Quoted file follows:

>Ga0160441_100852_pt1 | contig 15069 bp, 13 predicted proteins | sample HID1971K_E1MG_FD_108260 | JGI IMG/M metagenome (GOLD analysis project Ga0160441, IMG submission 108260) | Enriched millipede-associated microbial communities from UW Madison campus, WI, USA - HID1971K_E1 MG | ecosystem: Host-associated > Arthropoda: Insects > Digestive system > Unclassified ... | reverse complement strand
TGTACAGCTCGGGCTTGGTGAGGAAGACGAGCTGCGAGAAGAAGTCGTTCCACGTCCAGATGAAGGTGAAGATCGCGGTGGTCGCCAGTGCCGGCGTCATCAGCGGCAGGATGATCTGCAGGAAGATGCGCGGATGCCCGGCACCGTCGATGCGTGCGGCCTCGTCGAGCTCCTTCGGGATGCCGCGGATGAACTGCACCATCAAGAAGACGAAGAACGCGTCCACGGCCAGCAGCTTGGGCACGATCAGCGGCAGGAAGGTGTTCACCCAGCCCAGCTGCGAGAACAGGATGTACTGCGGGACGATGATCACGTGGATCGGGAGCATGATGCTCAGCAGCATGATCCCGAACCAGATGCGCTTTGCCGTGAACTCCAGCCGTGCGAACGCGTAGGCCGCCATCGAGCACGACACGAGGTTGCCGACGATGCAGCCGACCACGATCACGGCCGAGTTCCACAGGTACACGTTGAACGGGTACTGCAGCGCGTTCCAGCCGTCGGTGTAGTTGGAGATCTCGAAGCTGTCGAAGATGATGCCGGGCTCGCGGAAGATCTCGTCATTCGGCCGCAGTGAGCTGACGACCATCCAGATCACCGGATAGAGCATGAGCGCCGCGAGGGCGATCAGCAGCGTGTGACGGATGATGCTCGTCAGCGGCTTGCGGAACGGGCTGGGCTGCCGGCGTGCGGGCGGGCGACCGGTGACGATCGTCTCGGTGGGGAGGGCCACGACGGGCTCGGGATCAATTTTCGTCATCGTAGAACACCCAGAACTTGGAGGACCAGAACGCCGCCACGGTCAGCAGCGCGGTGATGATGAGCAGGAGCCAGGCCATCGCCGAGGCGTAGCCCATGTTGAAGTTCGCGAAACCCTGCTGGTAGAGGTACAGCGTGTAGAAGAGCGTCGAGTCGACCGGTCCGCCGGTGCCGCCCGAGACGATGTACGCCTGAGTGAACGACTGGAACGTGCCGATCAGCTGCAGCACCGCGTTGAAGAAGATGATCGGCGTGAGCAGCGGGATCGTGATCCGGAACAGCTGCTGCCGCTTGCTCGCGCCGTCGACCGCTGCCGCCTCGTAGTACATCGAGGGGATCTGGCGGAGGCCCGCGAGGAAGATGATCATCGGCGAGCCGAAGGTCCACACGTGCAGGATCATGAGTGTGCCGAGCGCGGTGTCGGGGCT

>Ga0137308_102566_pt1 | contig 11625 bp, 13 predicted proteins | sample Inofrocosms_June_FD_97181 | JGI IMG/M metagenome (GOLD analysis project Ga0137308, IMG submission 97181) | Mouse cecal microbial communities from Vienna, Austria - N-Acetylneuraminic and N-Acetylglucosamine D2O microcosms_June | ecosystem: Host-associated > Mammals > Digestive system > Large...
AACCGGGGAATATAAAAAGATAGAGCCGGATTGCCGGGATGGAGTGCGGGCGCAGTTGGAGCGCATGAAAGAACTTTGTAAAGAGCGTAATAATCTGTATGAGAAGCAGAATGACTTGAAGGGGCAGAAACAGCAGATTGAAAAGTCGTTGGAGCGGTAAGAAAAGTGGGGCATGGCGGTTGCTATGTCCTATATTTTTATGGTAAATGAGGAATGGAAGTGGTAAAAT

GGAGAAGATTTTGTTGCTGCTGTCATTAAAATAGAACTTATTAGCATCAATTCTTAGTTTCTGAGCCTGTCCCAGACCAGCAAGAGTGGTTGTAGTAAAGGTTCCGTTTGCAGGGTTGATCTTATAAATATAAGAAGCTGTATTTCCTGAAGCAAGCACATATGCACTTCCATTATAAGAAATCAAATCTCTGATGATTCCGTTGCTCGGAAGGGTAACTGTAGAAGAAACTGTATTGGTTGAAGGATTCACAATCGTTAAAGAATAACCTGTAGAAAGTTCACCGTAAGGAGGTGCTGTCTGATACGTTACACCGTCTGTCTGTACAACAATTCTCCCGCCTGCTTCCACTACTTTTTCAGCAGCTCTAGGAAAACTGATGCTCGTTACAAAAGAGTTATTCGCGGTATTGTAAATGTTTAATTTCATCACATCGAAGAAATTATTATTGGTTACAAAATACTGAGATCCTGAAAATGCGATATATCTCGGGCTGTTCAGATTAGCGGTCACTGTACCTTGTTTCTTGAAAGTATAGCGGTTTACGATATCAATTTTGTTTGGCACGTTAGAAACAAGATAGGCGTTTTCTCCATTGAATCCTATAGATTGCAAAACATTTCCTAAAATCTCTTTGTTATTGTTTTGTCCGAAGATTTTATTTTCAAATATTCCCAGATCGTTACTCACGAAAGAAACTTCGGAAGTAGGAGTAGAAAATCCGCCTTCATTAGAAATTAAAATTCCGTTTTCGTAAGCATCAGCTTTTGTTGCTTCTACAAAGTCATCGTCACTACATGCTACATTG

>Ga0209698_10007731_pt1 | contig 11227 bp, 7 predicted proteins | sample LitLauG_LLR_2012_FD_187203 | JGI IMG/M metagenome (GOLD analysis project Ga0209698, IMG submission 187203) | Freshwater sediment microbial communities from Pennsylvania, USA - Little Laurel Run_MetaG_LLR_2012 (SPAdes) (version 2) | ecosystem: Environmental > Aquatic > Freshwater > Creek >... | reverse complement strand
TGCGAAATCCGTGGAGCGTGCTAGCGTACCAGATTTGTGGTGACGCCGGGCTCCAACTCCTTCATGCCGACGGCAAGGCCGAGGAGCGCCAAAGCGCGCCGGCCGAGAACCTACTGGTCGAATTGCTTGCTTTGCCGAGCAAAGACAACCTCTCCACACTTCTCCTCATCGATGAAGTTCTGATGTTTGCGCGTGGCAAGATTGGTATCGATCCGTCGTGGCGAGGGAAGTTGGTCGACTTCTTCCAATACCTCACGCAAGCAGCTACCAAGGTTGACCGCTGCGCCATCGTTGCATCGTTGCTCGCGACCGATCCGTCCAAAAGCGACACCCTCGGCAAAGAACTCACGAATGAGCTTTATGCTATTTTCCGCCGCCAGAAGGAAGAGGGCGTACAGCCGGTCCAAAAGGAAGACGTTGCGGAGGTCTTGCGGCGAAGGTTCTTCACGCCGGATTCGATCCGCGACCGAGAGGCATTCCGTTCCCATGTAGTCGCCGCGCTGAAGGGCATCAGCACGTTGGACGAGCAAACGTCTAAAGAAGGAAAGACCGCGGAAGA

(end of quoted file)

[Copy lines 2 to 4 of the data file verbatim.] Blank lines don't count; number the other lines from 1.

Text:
TGTACAGCTCGGGCTTGGTGAGGAAGACGAGCTGCGAGAAGAAGTCGTTCCACGTCCAGATGAAGGTGAAGATCGCGGTGGTCGCCAGTGCCGGCGTCATCAGCGGCAGGATGATCTGCAGGAAGATGCGCGGATGCCCGGCACCGTCGATGCGTGCGGCCTCGTCGAGCTCCTTCGGGATGCCGCGGATGAACTGCACCATCAAGAAGACGAAGAACGCGTCCACGGCCAGCAGCTTGGGCACGATCAGCGGCAGGAAGGTGTTCACCCAGCCCAGCTGCGAGAACAGGATGTACTGCGGGACGATGATCACGTGGATCGGGAGCATGATGCTCAGCAGCATGATCCCGAACCAGATGCGCTTTGCCGTGAACTCCAGCCGTGCGAACGCGTAGGCCGCCATCGAGCACGACACGAGGTTGCCGACGATGCAGCCGACCACGATCACGGCCGAGTTCCACAGGTACACGTTGAACGGGTACTGCAGCGCGTTCCAGCCGTCGGTGTAGTTGGAGATCTCGAAGCTGTCGAAGATGATGCCGGGCTCGCGGAAGATCTCGTCATTCGGCCGCAGTGAGCTGACGACCATCCAGATCACCGGATAGAGCATGAGCGCCGCGAGGGCGATCAGCAGCGTGTGACGGATGATGCTCGTCAGCGGCTTGCGGAACGGGCTGGGCTGCCGGCGTGCGGGCGGGCGACCGGTGACGATCGTCTCGGTGGGGAGGGCCACGACGGGCTCGGGATCAATTTTCGTCATCGTAGAACACCCAGAACTTGGAGGACCAGAACGCCGCCACGGTCAGCAGCGCGGTGATGATGAGCAGGAGCCAGGCCATCGCCGAGGCGTAGCCCATGTTGAAGTTCGCGAAACCCTGCTGGTAGAGGTACAGCGTGTAGAAGAGCGTCGAGTCGACCGGTCCGCCGGTGCCGCCCGAGACGATGTACGCCTGAGTGAACGACTGGAACGTGCCGATCAGCTGCAGCACCGCGTTGAAGAAGATGATCGGCGTGAGCAGCGGGATCGTGATCCGGAACAGCTGCTGCCGCTTGCTCGCGCCGTCGACCGCTGCCGCCTCGTAGTACATCGAGGGGATCTGGCGGAGGCCCGCGAGGAAGATGATCATCGGCGAGCCGAAGGTCCACACGTGCAGGATCATGAGTGTGCCGAGCGCGGTGTCGGGGCT

>Ga0137308_102566_pt1 | contig 11625 bp, 13 predicted proteins | sample Inofrocosms_June_FD_97181 | JGI IMG/M metagenome (GOLD analysis project Ga0137308, IMG submission 97181) | Mouse cecal microbial communities from Vienna, Austria - N-Acetylneuraminic and N-Acetylglucosamine D2O microcosms_June | ecosystem: Host-associated > Mammals > Digestive system > Large...
AACCGGGGAATATAAAAAGATAGAGCCGGATTGCCGGGATGGAGTGCGGGCGCAGTTGGAGCGCATGAAAGAACTTTGTAAAGAGCGTAATAATCTGTATGAGAAGCAGAATGACTTGAAGGGGCAGAAACAGCAGATTGAAAAGTCGTTGGAGCGGTAAGAAAAGTGGGGCATGGCGGTTGCTATGTCCTATATTTTTATGGTAAATGAGGAATGGAAGTGGTAAAAT